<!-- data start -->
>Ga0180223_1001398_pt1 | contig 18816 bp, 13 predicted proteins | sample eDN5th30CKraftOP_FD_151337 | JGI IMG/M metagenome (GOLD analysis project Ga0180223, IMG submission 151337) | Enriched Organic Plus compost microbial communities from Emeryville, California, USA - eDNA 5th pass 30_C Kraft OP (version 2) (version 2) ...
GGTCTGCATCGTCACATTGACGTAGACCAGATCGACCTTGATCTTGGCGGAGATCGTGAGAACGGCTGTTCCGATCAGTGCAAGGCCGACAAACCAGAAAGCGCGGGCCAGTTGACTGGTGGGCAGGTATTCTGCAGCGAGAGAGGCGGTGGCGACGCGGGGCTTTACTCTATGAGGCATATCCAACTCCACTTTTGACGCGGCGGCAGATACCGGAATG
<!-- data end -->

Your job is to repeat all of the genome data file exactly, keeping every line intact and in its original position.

>Ga0180223_1001398_pt1 | contig 18816 bp, 13 predicted proteins | sample eDN5th30CKraftOP_FD_151337 | JGI IMG/M metagenome (GOLD analysis project Ga0180223, IMG submission 151337) | Enriched Organic Plus compost microbial communities from Emeryville, California, USA - eDNA 5th pass 30_C Kraft OP (version 2) (version 2) ...
GGTCTGCATCGTCACATTGACGTAGACCAGATCGACCTTGATCTTGGCGGAGATCGTGAGAACGGCTGTTCCGATCAGTGCAAGGCCGACAAACCAGAAAGCGCGGGCCAGTTGACTGGTGGGCAGGTATTCTGCAGCGAGAGAGGCGGTGGCGACGCGGGGCTTTACTCTATGAGGCATATCCAACTCCACTTTTGACGCGGCGGCAGATACCGGAATG